2010 Annual Report
1a.Objectives (from AD-416)
Determine relationships between effects of elevated carbon dioxide on gene expression and physiological responses which increase the response of crop yield to atmospheric and climatic global changes. Determine how changes in carbon dioxide concentration affect the relative competitiveness of crops and weeds. Determine how elevated carbon dioxide affects relationships between fertilizer and weed management practices and crop yield and soil carbon sequestration.
1b.Approach (from AD-416)
Crop and weed species will be grown at the current ambient concentration of carbon dioxide and at 1.5 times that concentration in field plots, using open top chambers, and in growth cabinets. Changes in gene expression, physiology, and the growth of crops will examined at ambient and elevated concentrations of carbon dioxide in combination with high temperature stress, drought stress, and competition from weeds. Soybeans, common beans, spring wheat, oats and some weed species will be examined for genotypic differences in responsiveness to carbon dioxide concentration. Invasive and non-invasive weed species will be compared for responses to rising atmospheric carbon dioxide. Impacts of elevated carbon dioxide on yield responses to nitrogen fertilizer will be determined in a corn, wheat, soybean crop rotation system. The effect of elevated carbon dioxide on soil carbon sequestration will be examined in two no-till cropping systems.
This project ended and was replaced by project 1265-11210-008-00D "Response and adaptation of crops and weeds to elevated C02 and global warming."
Over the five years of this project, we identified many genes in corn and Arabidopsis whose expression was increased or decreased several fold as a result of exposure to elevated CO2. Because so many different genes in so many different metabolic pathways were affected, this information is as yet difficult to interpret. However, changes in the nitrogen metabolism pathway caused by elevated CO2, which resulted in nitrogen deficiency symptoms, were documented in multiple species. In the next project, more attention will be focused on a narrower group of genes known to be related to high and low temperature stress tolerance, to determine the effect of CO2 on their expression in relation to changes in plant tolerance to those stresses. In the project which ended, we identified varieties and traits in both common beans and soybeans, which are candidates for improving the adaptation of these crops to elevated carbon dioxide itself, and also to the combination of elevated carbon dioxide with high temperature and drought stresses. The next project will test the usefulness of some specific adaptive traits in both of these species, based on knowledge developed in the prior project. The completed project found that the response of field-grown maize to fertilizer nitrogen differed significantly with carbon dioxide concentration, with crops grown at elevated carbon dioxide requiring more nitrogen. No significant effects of elevated CO2 or nitrogen fertilizer application on soil carbon content occurred over the 5 years of this project. It was found that no-till management by itself did not result in any changes in soil carbon sequestration at any nitrogen fertility level over five years. These treatments will be continued in the new project. An increase in the competitiveness of weeds towards crops at elevated CO2, and a decrease in the effectiveness of glyphosate in preventing multiple species of weeds from reducing crop yields at elevated carbon dioxide were documented in the prior plan. This work will continue in the new plan. A new method was developed for partitioning the limitations to photosynthesis in C3 species, which will aid in understanding the nature of the limitations to plant growth as CO2 changes.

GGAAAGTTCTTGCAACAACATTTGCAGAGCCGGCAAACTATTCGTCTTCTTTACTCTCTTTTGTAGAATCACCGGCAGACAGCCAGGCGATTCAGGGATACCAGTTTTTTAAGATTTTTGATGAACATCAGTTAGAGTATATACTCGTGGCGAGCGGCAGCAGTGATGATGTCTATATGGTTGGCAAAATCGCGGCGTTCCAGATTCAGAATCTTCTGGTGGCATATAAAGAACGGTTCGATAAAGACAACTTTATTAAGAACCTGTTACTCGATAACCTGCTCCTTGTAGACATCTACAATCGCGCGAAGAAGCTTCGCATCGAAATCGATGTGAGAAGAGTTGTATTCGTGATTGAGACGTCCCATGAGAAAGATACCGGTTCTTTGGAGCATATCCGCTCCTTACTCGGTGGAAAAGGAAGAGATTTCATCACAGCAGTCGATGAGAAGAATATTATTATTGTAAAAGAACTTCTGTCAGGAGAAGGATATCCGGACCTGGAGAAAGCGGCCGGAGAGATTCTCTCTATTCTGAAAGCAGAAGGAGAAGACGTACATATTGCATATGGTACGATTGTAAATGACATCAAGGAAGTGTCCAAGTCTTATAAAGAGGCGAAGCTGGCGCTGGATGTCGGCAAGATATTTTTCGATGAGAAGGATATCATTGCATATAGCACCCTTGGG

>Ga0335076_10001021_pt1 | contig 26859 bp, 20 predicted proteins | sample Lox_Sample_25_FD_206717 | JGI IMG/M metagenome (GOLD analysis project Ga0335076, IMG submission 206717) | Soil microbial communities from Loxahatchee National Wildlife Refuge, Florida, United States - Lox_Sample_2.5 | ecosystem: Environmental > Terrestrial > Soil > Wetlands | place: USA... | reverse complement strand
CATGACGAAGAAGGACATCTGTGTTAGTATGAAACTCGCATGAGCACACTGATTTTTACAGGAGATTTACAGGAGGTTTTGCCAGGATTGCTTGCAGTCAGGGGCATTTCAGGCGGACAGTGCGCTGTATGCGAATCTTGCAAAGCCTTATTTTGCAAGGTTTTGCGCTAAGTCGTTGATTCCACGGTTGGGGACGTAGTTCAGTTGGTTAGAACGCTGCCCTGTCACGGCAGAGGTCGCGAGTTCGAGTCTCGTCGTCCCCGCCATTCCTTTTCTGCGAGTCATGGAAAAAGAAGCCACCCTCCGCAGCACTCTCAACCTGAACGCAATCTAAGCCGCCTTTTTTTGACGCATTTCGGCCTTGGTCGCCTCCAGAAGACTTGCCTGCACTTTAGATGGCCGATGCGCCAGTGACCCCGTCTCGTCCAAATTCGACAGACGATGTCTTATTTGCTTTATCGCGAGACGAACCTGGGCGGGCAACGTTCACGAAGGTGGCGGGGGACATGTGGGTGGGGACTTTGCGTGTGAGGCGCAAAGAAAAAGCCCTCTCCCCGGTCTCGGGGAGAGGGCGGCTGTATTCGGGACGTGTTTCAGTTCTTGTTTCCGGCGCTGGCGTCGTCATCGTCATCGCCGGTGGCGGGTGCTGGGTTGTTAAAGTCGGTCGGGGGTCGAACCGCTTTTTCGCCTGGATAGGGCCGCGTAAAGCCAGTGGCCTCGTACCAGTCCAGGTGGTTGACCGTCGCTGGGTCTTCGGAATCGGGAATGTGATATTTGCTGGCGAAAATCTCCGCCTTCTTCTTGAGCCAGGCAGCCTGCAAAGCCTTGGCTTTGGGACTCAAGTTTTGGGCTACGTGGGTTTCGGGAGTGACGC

Rising atmospheric CO2 favors weedy rice over cultivated rice. Rising atmospheric CO2 increases the growth of many crops, but also the growth of weeds. Weedy red rice is a troublesome weed in cultivated rice fields. These experiments showed that the growth of the weed increased more with CO2 than rice, and that in the competition between the weedy and cultivated rice, higher CO2 favored the weedy rice, to the detriment of rice yield. These results indicate that rising atmospheric CO2 could decrease rice yields unless the control of weedy red rice is improved.
Sicher Jr, R.C., Bunce, J.A., Matthews, B.F. 2010. Differing responses to carbon dioxide enrichment by a dwarf and a normal-sized soybean cultivar may depend on sink capacity. Canadian Journal of Plant Science. 90:257-264.
Bunce, J.A. 2009. Use of the response of photosynthesis to oxygen to estimate mesophyll conductance to carbon dioxide in water-stressed soybean leaves. Plant Cell and Environment. 32:875-881.
Sicher Jr, R.C., Bunce, J.A. 2008. Growth, photosynthesis, nitrogen partitioning and responses to CO2 enrichment in barley mutants lacking NADH-dependent nitrate reductase activity. Physiologia Plantarum. 134:31-40.
Ziska, L.H., Runion, G.B., Tomecek, M.B., Prior, S.A., Torbert III, H.A., Sicher Jr., R.C. 2009. An evaluation of cassava, sweet potato and field corn as potential carbohydrate sources for bioethanol production in Alabama and Maryland. Biomass and Bioenergy. 33:1503-1508.
Bradley, B.A., Blumenthal, D.M., Wilcove, D.S., Ziska, L.H. 2009. Predicting plant invasion in an era of global change. Trends in Ecology and Evolution. 25:310-318.
Ziska, L.H., Tomecek, M.B., Gealy, D.R. 2010. Competitive interactions between cultivated and red rice as a function of recent and projected increases in atmospheric carbon dioxide. Agronomy Journal. 102:118-123.
Ziska, L.H., Epstein, P.R., Schlesinger, W. 2009. Rising CO2, climate change, and public health: Exploring the links to plant biology. Environmental Health Perspectives. 117(2):155-158.